Young Apprentice – Britain’s Future Entrepreneurs Revealed

Apprentice – Britain’s Future Entrepreneurs Revealed.

If the motley crew revealed in part one of BBC’s Young Apprentice represents the cream of the UK’s future Entrepreneurs, it may be time to emigrate. Over the next 8 weeks we will get to know these individuals a bit better, but on last night’s showing I thought I was watching the wrong show; more Big Brother than The Apprentice. The title’s changed from the last series (Junior Apprentice), and in my mind at least Young Apprentice has connotations of Star Wars. It was the Emperor (Lord Sugar?) who used the term when trying to persuage ambitious Jedis to The Dark Side. Maybe the change is deliberate…

The editing may have been cruel, but the personalities on show last night were, for the most part, not attractive (hence the Big Brother reference);  James, Northern Irish, economist. Gbemi, gobby fashion designer; Zara, film mogul; Ben – Richard Branson fan; Harry Maxwell, pushy and Harry Hitchens, nice guy; Mahamed, small but with a great line in sharp suits; Lizzie and Lewis, scousers; Hannah, nice girl; and Hayley and Haya, mostly anonymous.

And so to the first task, which involved making ice cream and selling it. The teams were set up along gender lines, but who would stand up to be the first Project Manager (PM). It is interesting to hear all the aggressive sound bites from each candidate; you could reasonably expect everyone to want to be the leader. But no, it fell to “nice guys” Hannah and Harry H to step forward in the absence of any other volunteers.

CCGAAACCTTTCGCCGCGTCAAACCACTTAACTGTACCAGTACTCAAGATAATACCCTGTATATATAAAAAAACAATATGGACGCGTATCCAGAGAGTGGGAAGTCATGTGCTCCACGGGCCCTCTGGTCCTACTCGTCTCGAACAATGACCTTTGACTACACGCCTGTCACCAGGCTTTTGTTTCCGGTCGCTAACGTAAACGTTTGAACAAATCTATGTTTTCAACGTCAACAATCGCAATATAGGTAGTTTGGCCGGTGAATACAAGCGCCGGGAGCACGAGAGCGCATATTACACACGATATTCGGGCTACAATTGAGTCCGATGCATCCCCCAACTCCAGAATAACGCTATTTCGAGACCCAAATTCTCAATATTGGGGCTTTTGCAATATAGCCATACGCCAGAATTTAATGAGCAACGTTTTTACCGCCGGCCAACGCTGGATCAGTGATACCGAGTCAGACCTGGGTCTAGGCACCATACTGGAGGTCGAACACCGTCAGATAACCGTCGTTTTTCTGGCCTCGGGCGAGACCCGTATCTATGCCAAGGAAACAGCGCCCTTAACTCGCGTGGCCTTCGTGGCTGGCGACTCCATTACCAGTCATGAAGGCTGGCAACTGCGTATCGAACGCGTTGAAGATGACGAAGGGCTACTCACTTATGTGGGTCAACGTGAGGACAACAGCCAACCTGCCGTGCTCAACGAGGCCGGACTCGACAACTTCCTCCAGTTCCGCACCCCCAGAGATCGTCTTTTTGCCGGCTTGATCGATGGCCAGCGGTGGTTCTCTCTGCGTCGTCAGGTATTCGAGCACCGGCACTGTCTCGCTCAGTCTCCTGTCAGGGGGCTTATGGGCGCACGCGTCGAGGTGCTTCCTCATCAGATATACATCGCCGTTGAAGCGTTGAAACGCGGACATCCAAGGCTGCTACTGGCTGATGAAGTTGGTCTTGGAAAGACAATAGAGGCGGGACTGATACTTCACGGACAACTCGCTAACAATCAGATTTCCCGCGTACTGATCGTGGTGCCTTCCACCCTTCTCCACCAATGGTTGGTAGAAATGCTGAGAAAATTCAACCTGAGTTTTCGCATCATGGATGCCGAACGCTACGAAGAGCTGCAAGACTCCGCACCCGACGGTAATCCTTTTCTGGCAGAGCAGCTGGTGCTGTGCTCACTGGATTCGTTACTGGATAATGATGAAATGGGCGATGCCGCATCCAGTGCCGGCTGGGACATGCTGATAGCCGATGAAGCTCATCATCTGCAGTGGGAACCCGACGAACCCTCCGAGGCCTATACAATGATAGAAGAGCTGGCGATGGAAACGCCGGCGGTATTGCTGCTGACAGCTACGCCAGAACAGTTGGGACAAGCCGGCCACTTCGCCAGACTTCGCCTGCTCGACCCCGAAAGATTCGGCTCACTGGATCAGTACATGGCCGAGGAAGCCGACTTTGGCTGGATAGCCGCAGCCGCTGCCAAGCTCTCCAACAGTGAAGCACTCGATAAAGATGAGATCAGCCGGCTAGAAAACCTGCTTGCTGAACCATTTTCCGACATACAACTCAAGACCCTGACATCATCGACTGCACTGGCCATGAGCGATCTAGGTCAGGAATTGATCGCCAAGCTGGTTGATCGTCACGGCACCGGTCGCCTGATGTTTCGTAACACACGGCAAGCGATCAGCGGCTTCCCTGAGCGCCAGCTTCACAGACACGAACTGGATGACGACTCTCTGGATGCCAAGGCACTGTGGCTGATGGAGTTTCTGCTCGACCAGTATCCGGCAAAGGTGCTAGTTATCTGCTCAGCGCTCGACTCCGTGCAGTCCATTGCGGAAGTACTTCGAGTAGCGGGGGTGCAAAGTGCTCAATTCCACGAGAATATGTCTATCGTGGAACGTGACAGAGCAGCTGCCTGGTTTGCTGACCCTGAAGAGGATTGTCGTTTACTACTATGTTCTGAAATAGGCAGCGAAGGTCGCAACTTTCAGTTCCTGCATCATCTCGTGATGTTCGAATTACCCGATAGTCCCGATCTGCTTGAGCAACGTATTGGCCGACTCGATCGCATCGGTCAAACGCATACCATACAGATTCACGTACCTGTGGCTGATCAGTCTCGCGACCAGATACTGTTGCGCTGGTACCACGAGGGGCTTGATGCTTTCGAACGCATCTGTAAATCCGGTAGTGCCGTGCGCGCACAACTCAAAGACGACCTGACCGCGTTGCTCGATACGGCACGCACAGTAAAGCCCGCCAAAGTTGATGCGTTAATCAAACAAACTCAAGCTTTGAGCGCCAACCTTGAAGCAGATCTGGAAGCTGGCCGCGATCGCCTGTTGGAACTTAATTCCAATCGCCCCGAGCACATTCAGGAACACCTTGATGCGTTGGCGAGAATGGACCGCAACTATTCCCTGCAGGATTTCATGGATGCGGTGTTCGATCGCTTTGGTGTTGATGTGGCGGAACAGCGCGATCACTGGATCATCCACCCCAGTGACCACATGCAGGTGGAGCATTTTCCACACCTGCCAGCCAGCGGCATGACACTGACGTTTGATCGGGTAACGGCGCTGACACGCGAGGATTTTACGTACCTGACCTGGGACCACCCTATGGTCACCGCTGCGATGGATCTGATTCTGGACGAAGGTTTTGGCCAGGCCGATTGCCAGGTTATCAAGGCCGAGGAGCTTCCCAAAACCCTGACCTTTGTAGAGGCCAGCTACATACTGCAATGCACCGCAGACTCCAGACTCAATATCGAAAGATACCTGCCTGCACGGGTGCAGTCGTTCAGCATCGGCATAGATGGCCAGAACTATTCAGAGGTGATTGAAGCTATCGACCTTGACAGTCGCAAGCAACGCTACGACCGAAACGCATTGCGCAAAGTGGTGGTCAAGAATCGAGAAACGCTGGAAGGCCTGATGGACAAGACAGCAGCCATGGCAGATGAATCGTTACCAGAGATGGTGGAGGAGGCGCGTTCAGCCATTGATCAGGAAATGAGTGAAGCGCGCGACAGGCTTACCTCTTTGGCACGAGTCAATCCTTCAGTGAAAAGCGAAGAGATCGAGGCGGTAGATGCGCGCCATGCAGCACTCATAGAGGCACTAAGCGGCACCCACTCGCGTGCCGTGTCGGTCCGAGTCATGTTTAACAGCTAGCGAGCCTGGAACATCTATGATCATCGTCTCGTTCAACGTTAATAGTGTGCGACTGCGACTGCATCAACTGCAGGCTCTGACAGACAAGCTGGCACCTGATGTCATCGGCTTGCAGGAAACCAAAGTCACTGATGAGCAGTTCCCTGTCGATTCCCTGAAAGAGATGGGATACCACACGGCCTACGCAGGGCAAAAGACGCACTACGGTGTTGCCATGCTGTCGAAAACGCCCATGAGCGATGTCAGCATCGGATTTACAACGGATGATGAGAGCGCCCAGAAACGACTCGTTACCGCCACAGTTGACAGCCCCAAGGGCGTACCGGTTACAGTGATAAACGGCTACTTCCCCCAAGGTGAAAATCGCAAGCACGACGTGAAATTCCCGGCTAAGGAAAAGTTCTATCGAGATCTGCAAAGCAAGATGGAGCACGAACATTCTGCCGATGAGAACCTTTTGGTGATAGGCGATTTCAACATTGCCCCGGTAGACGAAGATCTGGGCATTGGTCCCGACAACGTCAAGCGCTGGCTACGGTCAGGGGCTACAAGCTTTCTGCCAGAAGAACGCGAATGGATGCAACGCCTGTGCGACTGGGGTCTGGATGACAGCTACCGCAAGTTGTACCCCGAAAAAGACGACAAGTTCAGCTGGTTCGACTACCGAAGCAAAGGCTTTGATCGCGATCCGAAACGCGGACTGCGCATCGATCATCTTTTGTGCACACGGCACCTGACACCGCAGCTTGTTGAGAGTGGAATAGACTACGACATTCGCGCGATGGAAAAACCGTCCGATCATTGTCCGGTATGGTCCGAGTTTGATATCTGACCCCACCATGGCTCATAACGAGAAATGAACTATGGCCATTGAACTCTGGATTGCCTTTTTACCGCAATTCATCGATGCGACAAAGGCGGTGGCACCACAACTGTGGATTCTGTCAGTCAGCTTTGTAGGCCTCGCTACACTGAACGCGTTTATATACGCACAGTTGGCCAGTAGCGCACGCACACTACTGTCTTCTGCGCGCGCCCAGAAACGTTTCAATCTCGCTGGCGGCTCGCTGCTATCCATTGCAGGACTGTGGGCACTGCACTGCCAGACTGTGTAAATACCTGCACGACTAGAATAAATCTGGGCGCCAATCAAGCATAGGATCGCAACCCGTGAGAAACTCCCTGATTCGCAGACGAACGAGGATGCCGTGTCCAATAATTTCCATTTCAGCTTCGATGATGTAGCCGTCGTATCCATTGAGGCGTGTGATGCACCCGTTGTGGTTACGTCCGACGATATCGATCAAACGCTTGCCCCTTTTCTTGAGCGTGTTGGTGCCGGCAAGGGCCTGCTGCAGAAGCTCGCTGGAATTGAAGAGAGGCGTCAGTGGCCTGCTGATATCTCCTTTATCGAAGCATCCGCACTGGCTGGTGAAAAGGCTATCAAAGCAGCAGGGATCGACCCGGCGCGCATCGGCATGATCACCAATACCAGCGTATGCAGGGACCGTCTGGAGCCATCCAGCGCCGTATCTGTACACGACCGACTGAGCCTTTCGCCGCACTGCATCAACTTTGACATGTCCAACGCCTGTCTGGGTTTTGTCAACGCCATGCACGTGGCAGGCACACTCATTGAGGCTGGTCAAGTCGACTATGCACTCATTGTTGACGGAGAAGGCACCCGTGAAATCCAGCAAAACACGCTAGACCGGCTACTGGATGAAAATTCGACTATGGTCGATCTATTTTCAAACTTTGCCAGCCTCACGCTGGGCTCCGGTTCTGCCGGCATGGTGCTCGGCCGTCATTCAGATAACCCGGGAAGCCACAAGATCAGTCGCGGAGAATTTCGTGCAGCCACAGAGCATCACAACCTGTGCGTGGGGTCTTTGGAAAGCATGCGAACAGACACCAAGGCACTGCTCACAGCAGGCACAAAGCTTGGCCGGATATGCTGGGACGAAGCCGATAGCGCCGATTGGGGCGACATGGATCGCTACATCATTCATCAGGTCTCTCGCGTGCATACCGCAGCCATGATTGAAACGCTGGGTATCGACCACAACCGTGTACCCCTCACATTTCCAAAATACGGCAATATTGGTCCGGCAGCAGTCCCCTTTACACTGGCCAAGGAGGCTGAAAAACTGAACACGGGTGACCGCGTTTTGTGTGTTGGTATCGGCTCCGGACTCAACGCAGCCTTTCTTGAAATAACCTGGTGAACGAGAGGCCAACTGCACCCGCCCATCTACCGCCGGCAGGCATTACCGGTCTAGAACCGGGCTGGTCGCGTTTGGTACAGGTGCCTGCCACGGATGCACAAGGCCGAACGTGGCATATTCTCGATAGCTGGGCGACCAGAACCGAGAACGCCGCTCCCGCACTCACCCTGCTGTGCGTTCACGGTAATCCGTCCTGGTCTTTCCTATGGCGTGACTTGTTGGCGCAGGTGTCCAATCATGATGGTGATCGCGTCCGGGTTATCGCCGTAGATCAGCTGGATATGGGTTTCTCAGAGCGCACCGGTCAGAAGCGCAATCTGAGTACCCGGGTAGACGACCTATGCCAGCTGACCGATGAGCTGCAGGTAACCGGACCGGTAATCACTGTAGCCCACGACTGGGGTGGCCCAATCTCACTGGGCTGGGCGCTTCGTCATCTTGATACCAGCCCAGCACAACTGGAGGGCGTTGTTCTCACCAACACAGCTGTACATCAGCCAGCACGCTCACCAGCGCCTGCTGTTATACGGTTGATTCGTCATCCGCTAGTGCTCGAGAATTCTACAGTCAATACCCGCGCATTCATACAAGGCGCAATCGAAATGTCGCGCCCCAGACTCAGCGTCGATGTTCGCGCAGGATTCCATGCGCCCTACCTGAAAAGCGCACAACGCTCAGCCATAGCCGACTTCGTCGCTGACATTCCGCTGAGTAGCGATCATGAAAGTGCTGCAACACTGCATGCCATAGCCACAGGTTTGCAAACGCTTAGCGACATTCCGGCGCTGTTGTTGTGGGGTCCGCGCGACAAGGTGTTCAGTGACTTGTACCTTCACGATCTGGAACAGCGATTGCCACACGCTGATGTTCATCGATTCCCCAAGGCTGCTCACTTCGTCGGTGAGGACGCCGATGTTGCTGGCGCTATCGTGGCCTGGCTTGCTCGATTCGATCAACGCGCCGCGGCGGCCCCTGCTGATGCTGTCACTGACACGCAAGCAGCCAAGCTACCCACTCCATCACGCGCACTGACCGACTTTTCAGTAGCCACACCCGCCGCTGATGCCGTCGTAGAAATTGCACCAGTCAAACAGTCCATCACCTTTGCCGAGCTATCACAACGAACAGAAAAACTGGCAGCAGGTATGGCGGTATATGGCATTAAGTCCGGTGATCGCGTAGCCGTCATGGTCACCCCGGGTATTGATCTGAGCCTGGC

Both PMs attempted to be democratic and good listeners, but it was like herding cats. The real personalities immediately started to emerge amongst the teams. James made an immediate impact – as highly opinionated and annoying to everyone else. Having agreed on team names (Kinetic for the girls; Atomic for the boys) they set about making frozen products. The girls came to a consensus quite quickly, but the boys descended to bickering. Harry did a good job of remaining calm, especially as James disagreed with everything! James came up with a pirate theme, with a contribution from Mahamed. Harry M was good with the numbers and came up with profit targets and aiming to make 60 litres of ice cream. Meanwhile, the girls demonstrated an inability to do basic maths (“Three fours are twenty eight”) and guessed at an amount to make. They then instructed the other half of the team to buy specific amounts of the fresh fruit (through dubious negotiation). Suffice to say, the girls got the wrong amount of fruit (didn’t listen) and the team had to write off 3o litres of product. Gbemi refused to go back to get more fruit and Hannah was unable to assert her authority.